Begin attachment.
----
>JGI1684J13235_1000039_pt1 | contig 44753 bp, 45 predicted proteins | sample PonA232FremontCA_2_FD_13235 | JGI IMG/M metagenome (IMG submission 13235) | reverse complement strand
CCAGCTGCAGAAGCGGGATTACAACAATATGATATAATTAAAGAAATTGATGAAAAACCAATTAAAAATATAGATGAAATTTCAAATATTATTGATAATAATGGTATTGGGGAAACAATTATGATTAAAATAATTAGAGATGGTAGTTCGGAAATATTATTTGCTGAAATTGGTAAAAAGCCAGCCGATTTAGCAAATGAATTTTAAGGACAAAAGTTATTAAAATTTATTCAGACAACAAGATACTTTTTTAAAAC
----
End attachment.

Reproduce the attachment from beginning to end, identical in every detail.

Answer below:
>JGI1684J13235_1000039_pt1 | contig 44753 bp, 45 predicted proteins | sample PonA232FremontCA_2_FD_13235 | JGI IMG/M metagenome (IMG submission 13235) | reverse complement strand
CCAGCTGCAGAAGCGGGATTACAACAATATGATATAATTAAAGAAATTGATGAAAAACCAATTAAAAATATAGATGAAATTTCAAATATTATTGATAATAATGGTATTGGGGAAACAATTATGATTAAAATAATTAGAGATGGTAGTTCGGAAATATTATTTGCTGAAATTGGTAAAAAGCCAGCCGATTTAGCAAATGAATTTTAAGGACAAAAGTTATTAAAATTTATTCAGACAACAAGATACTTTTTTAAAAC